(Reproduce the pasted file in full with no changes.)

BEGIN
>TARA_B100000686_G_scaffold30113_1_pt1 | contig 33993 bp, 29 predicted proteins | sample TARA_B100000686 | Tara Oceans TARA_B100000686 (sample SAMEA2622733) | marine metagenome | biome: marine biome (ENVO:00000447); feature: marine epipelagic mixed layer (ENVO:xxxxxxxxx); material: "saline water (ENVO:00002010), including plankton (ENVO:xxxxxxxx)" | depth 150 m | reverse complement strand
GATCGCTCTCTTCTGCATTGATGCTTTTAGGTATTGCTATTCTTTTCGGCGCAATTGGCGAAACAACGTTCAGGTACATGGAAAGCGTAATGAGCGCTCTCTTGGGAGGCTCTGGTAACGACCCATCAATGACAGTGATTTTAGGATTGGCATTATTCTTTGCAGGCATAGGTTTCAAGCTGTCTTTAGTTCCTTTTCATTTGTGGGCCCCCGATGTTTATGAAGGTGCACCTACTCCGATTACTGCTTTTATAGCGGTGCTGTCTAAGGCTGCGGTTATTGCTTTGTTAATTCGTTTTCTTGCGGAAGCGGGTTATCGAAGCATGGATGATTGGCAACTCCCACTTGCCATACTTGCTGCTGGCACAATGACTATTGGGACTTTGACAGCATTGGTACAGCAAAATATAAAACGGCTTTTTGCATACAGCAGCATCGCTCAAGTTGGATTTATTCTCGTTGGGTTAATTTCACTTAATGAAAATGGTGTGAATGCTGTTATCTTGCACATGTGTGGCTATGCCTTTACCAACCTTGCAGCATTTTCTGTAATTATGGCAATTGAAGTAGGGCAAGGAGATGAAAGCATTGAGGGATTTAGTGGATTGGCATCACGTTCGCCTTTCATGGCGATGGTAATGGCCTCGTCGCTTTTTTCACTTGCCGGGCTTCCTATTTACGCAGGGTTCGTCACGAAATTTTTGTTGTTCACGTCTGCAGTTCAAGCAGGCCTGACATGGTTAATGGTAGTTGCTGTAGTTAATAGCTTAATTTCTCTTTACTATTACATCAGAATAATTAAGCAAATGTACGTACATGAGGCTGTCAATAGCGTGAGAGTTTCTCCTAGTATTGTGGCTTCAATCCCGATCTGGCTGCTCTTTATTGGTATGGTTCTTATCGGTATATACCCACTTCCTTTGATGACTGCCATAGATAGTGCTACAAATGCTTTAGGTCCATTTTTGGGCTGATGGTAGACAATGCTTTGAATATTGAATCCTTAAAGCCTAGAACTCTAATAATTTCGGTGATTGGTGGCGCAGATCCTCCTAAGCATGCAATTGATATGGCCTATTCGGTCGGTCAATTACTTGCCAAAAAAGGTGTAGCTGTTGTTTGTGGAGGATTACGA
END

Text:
>TARA_B100000686_G_scaffold30113_1_pt1 | contig 33993 bp, 29 predicted proteins | sample TARA_B100000686 | Tara Oceans TARA_B100000686 (sample SAMEA2622733) | marine metagenome | biome: marine biome (ENVO:00000447); feature: marine epipelagic mixed layer (ENVO:xxxxxxxxx); material: "saline water (ENVO:00002010), including plankton (ENVO:xxxxxxxx)" | depth 150 m | reverse complement strand
GATCGCTCTCTTCTGCATTGATGCTTTTAGGTATTGCTATTCTTTTCGGCGCAATTGGCGAAACAACGTTCAGGTACATGGAAAGCGTAATGAGCGCTCTCTTGGGAGGCTCTGGTAACGACCCATCAATGACAGTGATTTTAGGATTGGCATTATTCTTTGCAGGCATAGGTTTCAAGCTGTCTTTAGTTCCTTTTCATTTGTGGGCCCCCGATGTTTATGAAGGTGCACCTACTCCGATTACTGCTTTTATAGCGGTGCTGTCTAAGGCTGCGGTTATTGCTTTGTTAATTCGTTTTCTTGCGGAAGCGGGTTATCGAAGCATGGATGATTGGCAACTCCCACTTGCCATACTTGCTGCTGGCACAATGACTATTGGGACTTTGACAGCATTGGTACAGCAAAATATAAAACGGCTTTTTGCATACAGCAGCATCGCTCAAGTTGGATTTATTCTCGTTGGGTTAATTTCACTTAATGAAAATGGTGTGAATGCTGTTATCTTGCACATGTGTGGCTATGCCTTTACCAACCTTGCAGCATTTTCTGTAATTATGGCAATTGAAGTAGGGCAAGGAGATGAAAGCATTGAGGGATTTAGTGGATTGGCATCACGTTCGCCTTTCATGGCGATGGTAATGGCCTCGTCGCTTTTTTCACTTGCCGGGCTTCCTATTTACGCAGGGTTCGTCACGAAATTTTTGTTGTTCACGTCTGCAGTTCAAGCAGGCCTGACATGGTTAATGGTAGTTGCTGTAGTTAATAGCTTAATTTCTCTTTACTATTACATCAGAATAATTAAGCAAATGTACGTACATGAGGCTGTCAATAGCGTGAGAGTTTCTCCTAGTATTGTGGCTTCAATCCCGATCTGGCTGCTCTTTATTGGTATGGTTCTTATCGGTATATACCCACTTCCTTTGATGACTGCCATAGATAGTGCTACAAATGCTTTAGGTCCATTTTTGGGCTGATGGTAGACAATGCTTTGAATATTGAATCCTTAAAGCCTAGAACTCTAATAATTTCGGTGATTGGTGGCGCAGATCCTCCTAAGCATGCAATTGATATGGCCTATTCGGTCGGTCAATTACTTGCCAAAAAAGGTGTAGCTGTTGTTTGTGGAGGATTACGA